Don’t make excuses. Don’t dwell on the circumstances that were beyond your control.

If you want to lose weight and keep it off, accept responsibility for your actions, and think about what you will do different starting now.

You will need to drastically change your habits to maintain weight loss in the long run.

Research from the National Weight Control Registry shows that these are the habits that are common among people who have lost large amounts of weight and kept it off:

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  • 78 percent of people eat breakfast every day.
  • 62 percent of people watch less than 10 hours of TV per week.
  • 90 percent of people exercise, on average, about 1 hour per day.

If there’s one thing I want you to take away from this article it’s this: your habits will largely determine your long-term weight loss success.

And to form a habit, I recommend this simple approach:

  1. Pick one specific habit you want to change. For example, “stop drinking soda.”
  2. Start with just one tiny step. Order a small soda instead of a medium or replace one soda with a water this week. That’s it.
  3. Focus on the journey. Commit to the process, not the goal. Take small, daily steps and you will transform any bad habit.
  4. Track your progress. Write down the steps you take every day. It’ll take you 30 seconds. The rewards will be worth it.

Losing weight is a marathon, not a sprint. So take it slow. Focus on one habit at a time. And above all, believe in yourself and your ability to take control of your health and your future.

Because the real truth about weight loss is this: whether you think you will or you think you won’t, you’re probably right.

More by this author

Scott Christ

Scott Christ is a writer, entrepreneur, and founder of Pure Food Company.

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Last Updated on June 19, 2019

How to Invest in Yourself: 3 Valuable Ways to Change Your Life

How to Invest in Yourself: 3 Valuable Ways to Change Your Life

Investing in yourself may be the most profitable investment you ever make. It yields not only future returns, but often a current pay-off as well.

The surest way to achieve a better quality life, to be successful, productive, and satisfied is to place a priority on investing in both personal and professional growth. The effort you put into consistently investing in yourself plays a large role in determining the quality of your life now and in the future.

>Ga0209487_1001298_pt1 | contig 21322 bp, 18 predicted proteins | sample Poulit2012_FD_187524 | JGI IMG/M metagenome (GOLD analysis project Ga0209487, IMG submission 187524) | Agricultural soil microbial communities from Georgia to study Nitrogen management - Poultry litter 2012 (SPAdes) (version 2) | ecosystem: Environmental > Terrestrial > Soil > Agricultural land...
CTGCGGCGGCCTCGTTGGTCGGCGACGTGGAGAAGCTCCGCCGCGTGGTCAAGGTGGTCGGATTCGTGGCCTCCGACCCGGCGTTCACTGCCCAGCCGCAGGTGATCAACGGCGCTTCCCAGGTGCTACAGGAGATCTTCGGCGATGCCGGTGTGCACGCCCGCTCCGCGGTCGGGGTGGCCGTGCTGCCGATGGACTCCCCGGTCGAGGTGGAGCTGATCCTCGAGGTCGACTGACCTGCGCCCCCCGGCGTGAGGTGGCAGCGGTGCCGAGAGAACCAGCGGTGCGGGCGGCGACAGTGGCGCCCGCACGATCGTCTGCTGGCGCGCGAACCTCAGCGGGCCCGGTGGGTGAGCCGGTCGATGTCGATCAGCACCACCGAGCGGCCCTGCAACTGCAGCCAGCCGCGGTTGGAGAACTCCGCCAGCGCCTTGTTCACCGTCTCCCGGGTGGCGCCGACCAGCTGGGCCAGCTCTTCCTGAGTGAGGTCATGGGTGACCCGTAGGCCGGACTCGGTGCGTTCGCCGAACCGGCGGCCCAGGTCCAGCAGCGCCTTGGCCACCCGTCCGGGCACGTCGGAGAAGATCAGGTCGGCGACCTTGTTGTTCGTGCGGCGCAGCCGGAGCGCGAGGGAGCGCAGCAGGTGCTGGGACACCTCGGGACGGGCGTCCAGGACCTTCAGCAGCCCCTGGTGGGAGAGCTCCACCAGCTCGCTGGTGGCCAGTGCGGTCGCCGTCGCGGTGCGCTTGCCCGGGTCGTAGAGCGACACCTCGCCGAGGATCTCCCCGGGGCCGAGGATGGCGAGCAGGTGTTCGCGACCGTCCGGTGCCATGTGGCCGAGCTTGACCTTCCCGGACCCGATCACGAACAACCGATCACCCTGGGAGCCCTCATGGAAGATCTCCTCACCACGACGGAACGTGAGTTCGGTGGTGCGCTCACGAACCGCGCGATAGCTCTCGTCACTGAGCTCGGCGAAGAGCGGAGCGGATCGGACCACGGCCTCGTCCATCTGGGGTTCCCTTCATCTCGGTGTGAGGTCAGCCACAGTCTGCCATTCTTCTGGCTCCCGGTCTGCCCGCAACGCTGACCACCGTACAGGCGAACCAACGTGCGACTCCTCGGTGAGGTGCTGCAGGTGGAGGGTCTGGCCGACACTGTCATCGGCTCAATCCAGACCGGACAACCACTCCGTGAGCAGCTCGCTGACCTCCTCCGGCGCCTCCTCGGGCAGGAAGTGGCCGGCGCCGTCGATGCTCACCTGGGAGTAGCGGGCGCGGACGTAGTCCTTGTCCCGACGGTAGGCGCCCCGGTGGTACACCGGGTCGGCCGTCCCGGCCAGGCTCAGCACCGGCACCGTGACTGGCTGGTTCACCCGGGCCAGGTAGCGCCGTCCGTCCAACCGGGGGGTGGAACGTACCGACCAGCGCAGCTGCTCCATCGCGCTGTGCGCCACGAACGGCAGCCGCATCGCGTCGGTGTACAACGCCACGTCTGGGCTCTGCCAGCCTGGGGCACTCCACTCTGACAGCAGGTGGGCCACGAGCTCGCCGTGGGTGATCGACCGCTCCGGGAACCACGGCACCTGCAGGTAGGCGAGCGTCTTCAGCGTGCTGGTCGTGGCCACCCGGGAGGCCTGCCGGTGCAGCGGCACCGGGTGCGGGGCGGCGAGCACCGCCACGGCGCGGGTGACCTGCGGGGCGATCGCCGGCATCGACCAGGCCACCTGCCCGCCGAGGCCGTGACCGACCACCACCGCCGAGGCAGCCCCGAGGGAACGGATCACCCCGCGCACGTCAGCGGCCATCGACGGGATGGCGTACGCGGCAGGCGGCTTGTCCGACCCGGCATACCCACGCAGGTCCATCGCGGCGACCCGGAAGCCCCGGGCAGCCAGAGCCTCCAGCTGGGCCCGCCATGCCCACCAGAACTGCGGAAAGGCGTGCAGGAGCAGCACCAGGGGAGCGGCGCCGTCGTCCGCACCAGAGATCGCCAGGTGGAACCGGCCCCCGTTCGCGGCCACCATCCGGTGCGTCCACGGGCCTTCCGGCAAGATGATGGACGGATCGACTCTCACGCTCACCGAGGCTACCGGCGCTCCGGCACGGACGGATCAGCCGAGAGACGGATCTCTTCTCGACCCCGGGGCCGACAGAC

1. Develop Your Skills

Improving your skills doesn’t always mean investing in higher education, though that’s surely an option, and perhaps a necessary one depending upon your career field. Investing in your knowledge and skills can take many forms.

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In addition, expanding your level of knowledge and skill isn’t limited to the business arena and doesn’t necessarily need to be formal. There are many “skill investment” avenues.

  • Advance your education –  extra classes, advanced degrees, relevant certifications, are all valuable investments. Take classes, either in person or online. (Lifehack also offers this Masterclass that helps you to break free from limitations.)
  • Utilize available training – enroll in workshops, attend conferences or participate in webinars.
  • Expand your knowledge – there’s a lot of information available on nearly any subject imaginable. Read books, articles, white papers, anything related to the talent or skill you want to work on.
  • Keep current – stay abreast of the latest trends or advancements. Subscribe to publications, read blogs of experts, and follow the latest news.

2. Explore Your Creative Side

There is a fountain of creativity within most of us that has never been tapped or certainly hasn’t been used to its highest potential. We may need to unearth, and hone our individual creativity.